iOS iBoot Code Leaked, Huge Security Headache for Apple

iPhone with code on screen

Part of the iOS boot code, called iBoot, was posted on GitHub yesterday for anyone to view—and without Apple’s permission. Apple filed a copyright takedown request and the code was gone Thursday morning, but not before hackers and security researchers were able to get at it, making this the biggest leak Apple has ever faced.

iPhone with code on screen
iOS 9 iBoot code leaked on GitHub

The iBoot code handles the first steps in the iPhone and iPad startup process including verifying the iOS kernel (the operating system’s core) is valid and properly signed. Assuming the kernel passes inspection, iBoot loads it and lets the startu process continue.

The code that found its way to GitHub—an online repository and code management system—was for iOS 9. It’s very likely some of that code is still in iOS 11, which makes the leak a potential treasure trove for hackers, security researchers, and governments hoping to find exploits into iPhone and iPad encrypted data.

Motherboard says no one knows who was behind the code leak. Security researchers told the publication their checks show the code is legit and really is part of iOS 9.

Apple confirmed as much with its take down request. Part of the DMCA requirement for the request was Apple’s assertion that the code is real and belongs to the company, and that it isn’t in the public domain.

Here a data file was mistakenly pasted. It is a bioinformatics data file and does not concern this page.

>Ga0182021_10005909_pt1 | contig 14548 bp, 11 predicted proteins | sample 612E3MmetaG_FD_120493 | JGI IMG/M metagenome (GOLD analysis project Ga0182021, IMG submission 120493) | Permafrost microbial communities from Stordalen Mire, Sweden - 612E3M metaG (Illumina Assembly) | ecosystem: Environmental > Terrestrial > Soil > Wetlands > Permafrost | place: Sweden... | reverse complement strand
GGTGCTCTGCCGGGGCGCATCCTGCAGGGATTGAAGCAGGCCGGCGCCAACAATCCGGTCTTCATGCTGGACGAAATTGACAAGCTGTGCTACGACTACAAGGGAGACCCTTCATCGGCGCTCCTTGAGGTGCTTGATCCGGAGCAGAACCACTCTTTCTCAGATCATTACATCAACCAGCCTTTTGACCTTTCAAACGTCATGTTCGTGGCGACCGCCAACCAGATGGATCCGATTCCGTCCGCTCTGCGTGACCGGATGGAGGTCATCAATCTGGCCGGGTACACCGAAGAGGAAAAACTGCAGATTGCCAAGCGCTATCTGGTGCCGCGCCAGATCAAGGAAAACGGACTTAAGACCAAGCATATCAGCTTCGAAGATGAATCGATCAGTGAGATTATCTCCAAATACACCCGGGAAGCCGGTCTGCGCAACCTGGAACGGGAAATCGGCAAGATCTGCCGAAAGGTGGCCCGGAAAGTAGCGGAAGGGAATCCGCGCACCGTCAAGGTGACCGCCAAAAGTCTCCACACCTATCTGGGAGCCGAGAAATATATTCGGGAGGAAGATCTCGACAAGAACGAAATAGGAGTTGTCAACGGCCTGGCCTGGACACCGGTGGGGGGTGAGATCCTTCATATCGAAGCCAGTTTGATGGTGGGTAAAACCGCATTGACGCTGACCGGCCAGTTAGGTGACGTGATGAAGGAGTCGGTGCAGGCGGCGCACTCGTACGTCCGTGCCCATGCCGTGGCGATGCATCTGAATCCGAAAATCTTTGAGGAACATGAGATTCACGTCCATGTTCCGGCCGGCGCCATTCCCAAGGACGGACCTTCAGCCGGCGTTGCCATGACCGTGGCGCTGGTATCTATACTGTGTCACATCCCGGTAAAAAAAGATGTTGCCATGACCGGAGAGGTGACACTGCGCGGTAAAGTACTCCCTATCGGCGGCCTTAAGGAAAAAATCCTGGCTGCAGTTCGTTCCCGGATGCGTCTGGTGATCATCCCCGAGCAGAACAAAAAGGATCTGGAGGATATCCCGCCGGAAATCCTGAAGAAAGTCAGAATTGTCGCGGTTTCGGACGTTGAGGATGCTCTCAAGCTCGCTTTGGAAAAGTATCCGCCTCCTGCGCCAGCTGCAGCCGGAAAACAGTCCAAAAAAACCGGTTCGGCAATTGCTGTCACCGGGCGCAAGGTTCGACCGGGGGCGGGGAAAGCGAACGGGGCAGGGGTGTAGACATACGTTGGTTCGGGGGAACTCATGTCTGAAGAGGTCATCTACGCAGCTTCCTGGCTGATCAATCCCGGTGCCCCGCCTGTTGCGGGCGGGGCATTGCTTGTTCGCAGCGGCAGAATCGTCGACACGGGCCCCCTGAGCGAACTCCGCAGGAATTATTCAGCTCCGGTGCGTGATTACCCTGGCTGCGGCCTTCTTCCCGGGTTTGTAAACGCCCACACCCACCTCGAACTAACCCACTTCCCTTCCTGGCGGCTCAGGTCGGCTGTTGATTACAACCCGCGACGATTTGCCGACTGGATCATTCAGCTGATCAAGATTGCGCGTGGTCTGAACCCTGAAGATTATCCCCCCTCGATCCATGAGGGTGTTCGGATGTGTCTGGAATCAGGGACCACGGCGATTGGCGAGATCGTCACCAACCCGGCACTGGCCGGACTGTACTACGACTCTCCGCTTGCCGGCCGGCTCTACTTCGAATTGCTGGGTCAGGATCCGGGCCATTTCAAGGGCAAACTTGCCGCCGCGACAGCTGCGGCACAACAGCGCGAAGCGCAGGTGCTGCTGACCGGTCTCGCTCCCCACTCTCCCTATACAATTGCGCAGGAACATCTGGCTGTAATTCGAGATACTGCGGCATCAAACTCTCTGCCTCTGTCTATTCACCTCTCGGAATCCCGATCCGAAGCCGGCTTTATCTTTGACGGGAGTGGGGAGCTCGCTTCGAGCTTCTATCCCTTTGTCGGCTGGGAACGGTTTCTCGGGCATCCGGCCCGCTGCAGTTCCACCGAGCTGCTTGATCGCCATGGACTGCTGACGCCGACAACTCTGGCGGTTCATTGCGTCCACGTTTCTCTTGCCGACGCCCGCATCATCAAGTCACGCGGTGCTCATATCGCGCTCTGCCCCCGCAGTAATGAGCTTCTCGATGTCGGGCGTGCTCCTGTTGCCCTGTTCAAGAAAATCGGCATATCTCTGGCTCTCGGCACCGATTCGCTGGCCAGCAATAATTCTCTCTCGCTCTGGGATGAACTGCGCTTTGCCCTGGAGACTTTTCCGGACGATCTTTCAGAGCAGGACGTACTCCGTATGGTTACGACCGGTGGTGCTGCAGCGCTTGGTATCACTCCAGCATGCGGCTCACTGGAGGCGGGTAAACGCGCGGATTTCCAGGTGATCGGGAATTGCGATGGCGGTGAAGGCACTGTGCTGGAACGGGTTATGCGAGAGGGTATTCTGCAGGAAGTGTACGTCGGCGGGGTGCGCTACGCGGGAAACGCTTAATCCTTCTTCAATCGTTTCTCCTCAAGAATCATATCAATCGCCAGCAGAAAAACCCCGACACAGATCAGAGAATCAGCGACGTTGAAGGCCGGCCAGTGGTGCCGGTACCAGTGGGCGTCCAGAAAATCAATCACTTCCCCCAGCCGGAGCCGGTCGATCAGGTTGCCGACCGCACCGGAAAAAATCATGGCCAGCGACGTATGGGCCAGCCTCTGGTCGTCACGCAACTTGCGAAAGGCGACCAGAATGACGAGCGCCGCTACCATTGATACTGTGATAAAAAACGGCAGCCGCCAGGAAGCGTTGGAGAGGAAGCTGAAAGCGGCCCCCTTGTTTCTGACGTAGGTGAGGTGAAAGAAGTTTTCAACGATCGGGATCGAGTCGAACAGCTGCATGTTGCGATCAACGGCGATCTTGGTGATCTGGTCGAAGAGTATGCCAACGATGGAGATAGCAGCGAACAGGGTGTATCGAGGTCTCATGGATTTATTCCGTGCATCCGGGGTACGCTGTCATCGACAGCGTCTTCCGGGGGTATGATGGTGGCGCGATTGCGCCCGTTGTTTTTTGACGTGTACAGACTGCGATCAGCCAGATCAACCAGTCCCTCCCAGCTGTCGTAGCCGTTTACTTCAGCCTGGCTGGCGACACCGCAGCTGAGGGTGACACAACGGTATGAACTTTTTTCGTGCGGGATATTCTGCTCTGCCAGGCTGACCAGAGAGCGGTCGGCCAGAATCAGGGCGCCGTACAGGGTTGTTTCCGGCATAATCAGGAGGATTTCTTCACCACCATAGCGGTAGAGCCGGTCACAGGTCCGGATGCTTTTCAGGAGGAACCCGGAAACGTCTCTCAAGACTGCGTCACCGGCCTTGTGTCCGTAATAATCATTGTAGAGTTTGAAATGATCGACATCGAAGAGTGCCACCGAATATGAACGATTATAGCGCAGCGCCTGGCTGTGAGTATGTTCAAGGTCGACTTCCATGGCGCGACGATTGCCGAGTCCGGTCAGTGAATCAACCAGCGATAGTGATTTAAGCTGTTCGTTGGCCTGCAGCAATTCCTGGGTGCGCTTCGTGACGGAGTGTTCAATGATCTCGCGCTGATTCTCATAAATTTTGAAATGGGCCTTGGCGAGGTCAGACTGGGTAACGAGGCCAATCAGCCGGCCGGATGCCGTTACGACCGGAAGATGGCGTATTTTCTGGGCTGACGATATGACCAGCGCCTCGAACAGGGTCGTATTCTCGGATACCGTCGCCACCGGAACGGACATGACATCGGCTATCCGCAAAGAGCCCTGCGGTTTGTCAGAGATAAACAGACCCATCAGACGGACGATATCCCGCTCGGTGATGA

This is the second time iOS 9’s iBoot code has been posted online. Someone posted it to the Reddit jailbreak subreddit four months ago, but was largely ignored. Considering this is the second time the code leaked, and it’s been downloaded from GitHub multiple times since yesterday, Apple has a couple big problem on its hands: what vulnerabilities will people find, and how someone could leak the code in the first place.

7 thoughts on “iOS iBoot Code Leaked, Huge Security Headache for Apple

    1. Probably not. Newer hardware uses a more secure system. IF youre running an older device AND if Apple us still using parts of this same code AND if there is a vulnerability that is discovered and exploited, then maybe.

  • I’m not convinced this is as big of a deal as MB makes it out to be. Biggest leak in history? Nah fam, cool your jets. As a Redditor pointed out, modern iOS security components don’t rely on being hidden, because of tech like Secure Enclave, memory protection, kernel patch protection, etc.

    It doesn’t matter if you know the source code as long as you can’t fake Apple’s private encryption keys (no one can) or if you can find a chain of exploits (which already exist for iOS 9 anyway).

  • Motherboard says no one knows who was behind the code leak.

    This is a criminal act. Get law enforcement on it and then when the culprit is found lock them up for 10-20. THEN sue them and anyone that they collaborated with so their grand children will still be paying off the debt.

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